University of Massachusetts economist Arin Dube pointed the finger at “public-facing economists” for failing to accurately convey the strength of the economic recovery after the coronavirus pandemic.
“It’s not just politicians and the press,” Dube wrote online Thursday. “Too many public-facing economists have downplayed the recovery over the past two years.”
Perhaps the most vocal of those economists has been former Treasury Secretary Larry Summers, who made the case time and again that inflation was a much more persistent problem than the Fed was making it out to be and would require years of high unemployment in order to correct.
During a speech in London last year, Summers said the economy needed five years of unemployment above 5 percent to contain inflation properly.
“In other words, we need two years of 7.5 percent unemployment or 5 years of 6 percent unemployment, or one year of 10 percent unemployment,” he said.
In fact, inflation has been falling even as unemployment has remained around a 50-year low of 3.5 percent, suggesting that price spikes during the pandemic have less to do with the labor market than with other factors including supply shocks and profit maximization tendencies among firms.
The reason that so many of these estimates have been off is outdated modeling and economic thinking, according to investor and founder of Westwood Capital Dan Alpert.
“The people who have their academic careers and their business forecasting careers based on economic modeling and macroeconomics that grew up from micro-fundamentals over the 30 years from, say, the late 1970s until the end of the century — they’re heavily invested in a way of looking at the world that ties into … labor’s impact on prices,” Alpert told The Hill in an interview.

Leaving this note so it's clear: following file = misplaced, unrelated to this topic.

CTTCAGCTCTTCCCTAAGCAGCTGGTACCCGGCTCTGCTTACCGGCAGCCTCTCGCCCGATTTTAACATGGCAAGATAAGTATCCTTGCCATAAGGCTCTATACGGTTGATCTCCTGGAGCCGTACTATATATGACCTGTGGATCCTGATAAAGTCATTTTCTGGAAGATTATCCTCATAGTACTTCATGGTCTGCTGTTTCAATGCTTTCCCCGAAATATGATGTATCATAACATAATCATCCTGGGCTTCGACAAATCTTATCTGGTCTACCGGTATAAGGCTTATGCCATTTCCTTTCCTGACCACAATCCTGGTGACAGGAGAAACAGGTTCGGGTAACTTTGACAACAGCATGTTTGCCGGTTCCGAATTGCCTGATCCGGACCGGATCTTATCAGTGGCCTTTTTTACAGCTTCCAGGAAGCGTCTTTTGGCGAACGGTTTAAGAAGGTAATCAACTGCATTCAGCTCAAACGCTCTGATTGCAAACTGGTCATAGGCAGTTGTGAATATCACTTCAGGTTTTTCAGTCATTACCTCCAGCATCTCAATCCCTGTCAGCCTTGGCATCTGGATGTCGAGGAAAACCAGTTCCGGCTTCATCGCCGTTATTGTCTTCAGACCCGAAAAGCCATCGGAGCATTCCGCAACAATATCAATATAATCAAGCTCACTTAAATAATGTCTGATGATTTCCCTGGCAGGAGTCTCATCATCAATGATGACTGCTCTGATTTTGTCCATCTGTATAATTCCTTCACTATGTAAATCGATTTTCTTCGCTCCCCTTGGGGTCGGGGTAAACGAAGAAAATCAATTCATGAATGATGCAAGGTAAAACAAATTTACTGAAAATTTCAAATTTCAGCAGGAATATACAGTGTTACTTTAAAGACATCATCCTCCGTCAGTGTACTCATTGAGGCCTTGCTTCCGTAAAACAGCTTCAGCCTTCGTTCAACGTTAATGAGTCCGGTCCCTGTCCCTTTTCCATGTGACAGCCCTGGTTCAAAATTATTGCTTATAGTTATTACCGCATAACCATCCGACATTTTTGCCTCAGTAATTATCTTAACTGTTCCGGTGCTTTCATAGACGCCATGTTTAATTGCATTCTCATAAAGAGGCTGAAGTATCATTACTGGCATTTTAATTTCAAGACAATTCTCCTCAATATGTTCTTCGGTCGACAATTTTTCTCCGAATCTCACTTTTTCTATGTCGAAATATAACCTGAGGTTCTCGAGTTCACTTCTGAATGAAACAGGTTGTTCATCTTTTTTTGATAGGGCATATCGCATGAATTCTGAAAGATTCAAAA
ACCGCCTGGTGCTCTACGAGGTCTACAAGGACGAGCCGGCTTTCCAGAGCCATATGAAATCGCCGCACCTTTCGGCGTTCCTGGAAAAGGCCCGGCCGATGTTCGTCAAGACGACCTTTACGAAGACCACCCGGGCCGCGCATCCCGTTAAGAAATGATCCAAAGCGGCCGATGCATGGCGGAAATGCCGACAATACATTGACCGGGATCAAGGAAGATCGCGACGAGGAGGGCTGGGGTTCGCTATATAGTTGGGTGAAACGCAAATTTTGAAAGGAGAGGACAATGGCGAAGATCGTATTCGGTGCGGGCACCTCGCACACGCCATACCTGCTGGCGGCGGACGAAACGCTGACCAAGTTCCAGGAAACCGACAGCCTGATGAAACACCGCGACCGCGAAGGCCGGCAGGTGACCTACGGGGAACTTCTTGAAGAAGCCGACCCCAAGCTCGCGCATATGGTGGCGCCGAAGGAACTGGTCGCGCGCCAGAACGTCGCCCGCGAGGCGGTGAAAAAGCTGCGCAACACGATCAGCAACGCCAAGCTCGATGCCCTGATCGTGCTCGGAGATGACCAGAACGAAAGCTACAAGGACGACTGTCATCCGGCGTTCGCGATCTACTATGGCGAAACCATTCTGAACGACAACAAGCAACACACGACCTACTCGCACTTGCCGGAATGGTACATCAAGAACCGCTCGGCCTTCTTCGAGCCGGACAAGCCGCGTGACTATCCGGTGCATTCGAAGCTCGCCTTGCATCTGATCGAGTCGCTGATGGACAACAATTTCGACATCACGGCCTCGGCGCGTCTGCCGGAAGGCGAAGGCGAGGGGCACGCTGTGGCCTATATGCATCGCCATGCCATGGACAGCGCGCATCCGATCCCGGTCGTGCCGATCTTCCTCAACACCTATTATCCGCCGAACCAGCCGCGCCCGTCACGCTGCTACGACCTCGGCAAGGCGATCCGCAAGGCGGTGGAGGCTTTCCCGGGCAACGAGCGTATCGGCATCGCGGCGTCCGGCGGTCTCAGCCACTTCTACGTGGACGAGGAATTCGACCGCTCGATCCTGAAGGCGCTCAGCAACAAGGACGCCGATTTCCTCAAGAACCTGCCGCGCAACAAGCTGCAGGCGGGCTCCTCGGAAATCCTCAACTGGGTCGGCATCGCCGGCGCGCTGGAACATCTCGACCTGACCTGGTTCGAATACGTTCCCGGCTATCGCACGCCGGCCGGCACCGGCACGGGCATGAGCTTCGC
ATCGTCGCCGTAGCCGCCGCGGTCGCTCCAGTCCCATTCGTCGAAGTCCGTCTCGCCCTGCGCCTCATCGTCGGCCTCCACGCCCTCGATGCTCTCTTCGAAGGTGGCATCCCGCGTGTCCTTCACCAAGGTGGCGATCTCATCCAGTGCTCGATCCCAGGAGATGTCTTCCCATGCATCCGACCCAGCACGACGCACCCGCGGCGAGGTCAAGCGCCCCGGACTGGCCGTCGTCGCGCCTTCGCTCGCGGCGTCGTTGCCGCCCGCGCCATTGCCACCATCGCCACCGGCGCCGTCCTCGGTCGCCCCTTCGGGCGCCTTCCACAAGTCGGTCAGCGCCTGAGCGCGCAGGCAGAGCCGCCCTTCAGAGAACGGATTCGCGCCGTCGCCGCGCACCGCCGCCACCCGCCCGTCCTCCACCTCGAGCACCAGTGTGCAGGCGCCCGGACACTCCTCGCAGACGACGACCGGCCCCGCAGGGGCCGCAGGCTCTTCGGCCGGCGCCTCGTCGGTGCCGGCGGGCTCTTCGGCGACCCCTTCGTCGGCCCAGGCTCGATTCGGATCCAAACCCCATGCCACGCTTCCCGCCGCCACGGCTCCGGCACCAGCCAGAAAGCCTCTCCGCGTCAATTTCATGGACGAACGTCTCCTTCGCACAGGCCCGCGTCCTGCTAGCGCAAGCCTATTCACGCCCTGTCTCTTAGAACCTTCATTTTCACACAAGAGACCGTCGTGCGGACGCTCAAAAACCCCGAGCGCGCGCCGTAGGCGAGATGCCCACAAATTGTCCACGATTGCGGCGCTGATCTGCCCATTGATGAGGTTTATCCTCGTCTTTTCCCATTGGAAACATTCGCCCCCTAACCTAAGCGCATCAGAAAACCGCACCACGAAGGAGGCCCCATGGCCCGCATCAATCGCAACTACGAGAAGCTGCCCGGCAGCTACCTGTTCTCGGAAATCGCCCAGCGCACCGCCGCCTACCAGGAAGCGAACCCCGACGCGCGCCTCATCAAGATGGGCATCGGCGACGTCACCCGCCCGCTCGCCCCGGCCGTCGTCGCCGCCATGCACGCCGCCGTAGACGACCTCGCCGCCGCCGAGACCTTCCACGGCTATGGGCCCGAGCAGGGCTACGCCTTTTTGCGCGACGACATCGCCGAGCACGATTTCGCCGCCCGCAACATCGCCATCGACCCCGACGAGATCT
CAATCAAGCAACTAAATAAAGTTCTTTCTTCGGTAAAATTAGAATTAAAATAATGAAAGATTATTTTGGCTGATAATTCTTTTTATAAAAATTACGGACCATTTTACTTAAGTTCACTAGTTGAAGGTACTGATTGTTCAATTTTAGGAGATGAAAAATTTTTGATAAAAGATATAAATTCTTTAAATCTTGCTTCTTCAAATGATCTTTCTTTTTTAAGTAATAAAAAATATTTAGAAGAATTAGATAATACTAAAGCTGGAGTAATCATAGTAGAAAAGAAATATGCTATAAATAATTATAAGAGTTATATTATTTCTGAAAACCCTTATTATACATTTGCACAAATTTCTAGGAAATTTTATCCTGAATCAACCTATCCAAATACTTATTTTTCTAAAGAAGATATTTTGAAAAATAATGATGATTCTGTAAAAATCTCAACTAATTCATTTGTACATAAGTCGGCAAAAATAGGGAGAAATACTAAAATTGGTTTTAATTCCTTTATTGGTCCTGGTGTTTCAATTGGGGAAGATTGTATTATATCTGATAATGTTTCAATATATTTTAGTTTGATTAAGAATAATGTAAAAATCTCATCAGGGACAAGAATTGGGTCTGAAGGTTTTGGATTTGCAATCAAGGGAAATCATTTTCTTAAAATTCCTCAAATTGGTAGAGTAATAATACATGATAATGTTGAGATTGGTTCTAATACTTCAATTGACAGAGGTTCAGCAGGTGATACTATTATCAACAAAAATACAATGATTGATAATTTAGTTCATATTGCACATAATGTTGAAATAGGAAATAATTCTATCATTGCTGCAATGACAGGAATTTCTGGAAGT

“But those models don’t really apply to a fully fiat world where you really don’t have constraints on currency and you’ve got credit developing through multiple channels and you have massive asset inflation without having a lot of goods and services and wage inflation,” he said.
But even amid all the positive data, there are some potential signs that the U.S. economy could be slowing down.
Friday’s PCE numbers showed a drop of 0.2 percent in consumer spending in December, larger than the 0.1 percent drop in November. The drop in spending was confined mostly to the goods sector.
The Philadelphia Federal Reserve anticipates more sluggish growth in 2023, at a rate of 0.7 percent for the year, as the Fed continues with its program of monetary tightening.
“Overtightening of monetary policy would drive the world economy into an unnecessarily harsh slowdown, an outcome that could be avoided,” the United Nations economists warned in their World Economic Situation and Prospects report released Wednesday.
“While it is still too early to determine whether central banks in developed countries, in particular in the United States and European countries, have overtightened monetary policy, this risk should not be ignored. The ‘taper tantrum’ in 2013 remains fresh in memory, where the Federal Reserve’s announcement that it would taper bond purchases immediately led to sharp increases in government bond yields. Treasury bond sell-offs spilled into corporate bond markets and disrupted equity markets,” they wrote.